|European Commission funding biotech PR effort (21/7/2007)|
GM Watch comment: Nobody reading our newsletters could be in any doubt that we had strong concerns about genetic engineering and the way in which it's being promoted. Likewise, anyone reading a GMO Compass newsletter could hardly be in doubt that it was put together by people keen to promote the acceptance of GM crops and food.
But unlike GM Watch or, say, the openly GM-espousing AgBioView, GMO Compass makes claims to neutrality:
'GMO Compass is not decidedly "for" or "against" genetic engineering. The website does not seek to discourage the use of genetic engineering in food and agriculture, nor does it seek to promote it.'
As Helena Paul - co-author of The Hungry Corporations - points out below, this is nonsense. GMO Compass is in many respects out and out PR for GMOs. But more disturbingly still, this effort to put a favourable gloss on this technology comes courtesy of European Commission funding, ie it's being financed out of the taxes of EU citizens.
It turns out, as Helena also explains, that GMO Compass is primarily the work of a company that goes by the name of 'Genius'. This firm numbers amongst its customers:
American Soybean Association
A client list like that adds insult to injury when it comes to the extensive public funding of the GMO compass project.
Comment from Helena:
You may all know about [GMO compass] already, in which case my apologies, but I did not (very late discovery it's been going since Feb 2006!) and I find it disturbing. I found one mention of it in GM Watch back when it started.
It is all very favourable to GM, uses a lot of PR language like "genetically optimised". It reports in a very biased manner every kind of "good news" story[about GM]. There are no names on the site.
I would have thought that, since it is meant to be a public information service from the Commission, it would be possible to take action against it on the basis of bias and lack of transparency. The EU has funded it to nearly half a million euros for two years. The recipient of the funds is plainly very pro-biotech.
If you haven't seen it yet or recently, I strongly recommend going here:
And having a good look.
Information about itself on the site:
"This website project is financially supported by the European Union within the European Commission's Sixth Framework Programme.
GMO Compass is the work of independent science journalists. The European Commission and other EU agencies are not responsible for the content of this website."
I sent a message asking for a list of the journalists to their "comments welcome" address. It bounced. However, the message bounced back from the following address:
Who turns out to be:
Dr. Christoph Löwer
So I looked a bit further and found this:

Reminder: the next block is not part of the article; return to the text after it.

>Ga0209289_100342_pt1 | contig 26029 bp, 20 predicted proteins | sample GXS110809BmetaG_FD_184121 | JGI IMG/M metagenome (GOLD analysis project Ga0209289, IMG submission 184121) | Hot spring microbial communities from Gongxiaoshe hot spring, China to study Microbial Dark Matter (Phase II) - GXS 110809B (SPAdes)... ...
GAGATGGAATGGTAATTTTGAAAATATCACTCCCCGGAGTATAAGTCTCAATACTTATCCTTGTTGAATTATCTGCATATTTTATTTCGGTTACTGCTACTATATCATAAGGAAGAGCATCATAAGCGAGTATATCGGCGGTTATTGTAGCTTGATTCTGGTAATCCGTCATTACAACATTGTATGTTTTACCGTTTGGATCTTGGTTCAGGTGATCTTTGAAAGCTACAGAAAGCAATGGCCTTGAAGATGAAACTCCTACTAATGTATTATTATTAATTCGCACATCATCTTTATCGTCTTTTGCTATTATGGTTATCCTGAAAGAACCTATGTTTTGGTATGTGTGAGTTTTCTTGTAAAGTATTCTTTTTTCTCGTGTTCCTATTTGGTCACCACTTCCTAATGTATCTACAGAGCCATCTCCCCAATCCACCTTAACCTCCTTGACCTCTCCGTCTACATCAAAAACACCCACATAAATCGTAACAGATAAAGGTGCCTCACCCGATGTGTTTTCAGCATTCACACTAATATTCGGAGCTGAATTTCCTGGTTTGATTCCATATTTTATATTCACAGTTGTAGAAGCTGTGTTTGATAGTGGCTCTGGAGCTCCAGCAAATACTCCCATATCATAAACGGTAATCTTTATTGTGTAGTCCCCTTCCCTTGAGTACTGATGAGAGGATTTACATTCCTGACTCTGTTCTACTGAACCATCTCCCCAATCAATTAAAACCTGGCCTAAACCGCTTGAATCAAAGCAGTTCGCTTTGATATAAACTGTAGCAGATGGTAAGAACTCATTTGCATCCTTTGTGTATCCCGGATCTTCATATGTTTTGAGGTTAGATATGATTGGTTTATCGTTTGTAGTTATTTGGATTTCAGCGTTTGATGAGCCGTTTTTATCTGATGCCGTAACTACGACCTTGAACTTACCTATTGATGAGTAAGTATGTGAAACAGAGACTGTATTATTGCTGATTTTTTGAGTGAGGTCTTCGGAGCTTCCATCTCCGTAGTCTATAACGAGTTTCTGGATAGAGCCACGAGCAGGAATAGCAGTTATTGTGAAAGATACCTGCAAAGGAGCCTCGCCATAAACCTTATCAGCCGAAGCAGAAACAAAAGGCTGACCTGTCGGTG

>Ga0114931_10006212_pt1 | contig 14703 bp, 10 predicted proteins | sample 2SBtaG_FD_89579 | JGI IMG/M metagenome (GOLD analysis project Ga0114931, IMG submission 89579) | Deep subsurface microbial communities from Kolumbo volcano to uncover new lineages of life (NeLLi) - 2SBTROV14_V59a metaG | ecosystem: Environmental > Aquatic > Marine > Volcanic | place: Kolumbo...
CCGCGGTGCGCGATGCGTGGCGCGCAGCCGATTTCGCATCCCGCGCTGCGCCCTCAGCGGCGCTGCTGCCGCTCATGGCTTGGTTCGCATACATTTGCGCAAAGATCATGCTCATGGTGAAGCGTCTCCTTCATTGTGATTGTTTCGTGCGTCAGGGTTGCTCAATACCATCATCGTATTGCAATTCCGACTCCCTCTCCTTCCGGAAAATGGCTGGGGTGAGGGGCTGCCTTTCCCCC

Source: CORDIS Express <http://www.cordis.lu/express/> Project Fact Sheet GMO-COMPASS GMO Communication and safety evaluation platform Action Line: FOOD-2003-T0 Realising ERA objectives - Promotion of SME participation - Stimulating international cooperation - Linking with Candidate Countries - Supporting Policy Development - Stimulating exploitation - Contributing to the EU strategy for Life Scien
Contact Person: Name: N/A Email: Contact <http://cordis.europa.eu.int/MailAnon/index.cfm?fuseaction=Hiding.PostalForm&address=006e006900670065006c002e00620072006f006f006b00730040006b0063006c002e00610063002e0075006b> Organisation: GENIUS BIOTECHNOLOGIE GMBH GERMANY
GMO-COMPASS aims at the establishment of a European consumer-oriented website (www.gmo-compass.org) providing easily comprehensible information on issues of safety evaluation of GMOs and GMO-products. The information on risk analysis, assessment and risk management will be embedded in the general GMO debate closely linked to political, legal and socio-economic aspects along the food chain. A network of local correspondents in EU member states support reporting the national GMO debate. GMO-COMPASS complements the existing information supply and transparency measures of EU institutions and state bodies as well as the websites of lobby groups and scientific institutions.
The consumer will be reached:
0.by the choice of issues presented at the website, which will be orientated consequently along the information needs of consumers
0.by offering science-based information due to the expectations of laypersons embedded in a balanced reporting including counter-expertise and views of non-scientists
0.by an intensive off-line and on-line marketing (e.g. content co-operations with consumer- and commercial food related websites, co-operations with consumer organisations)
0.by appealing journalistic outcomes such as news, interviews, stories, condensed (pocket) information, Q&As, fact sheets and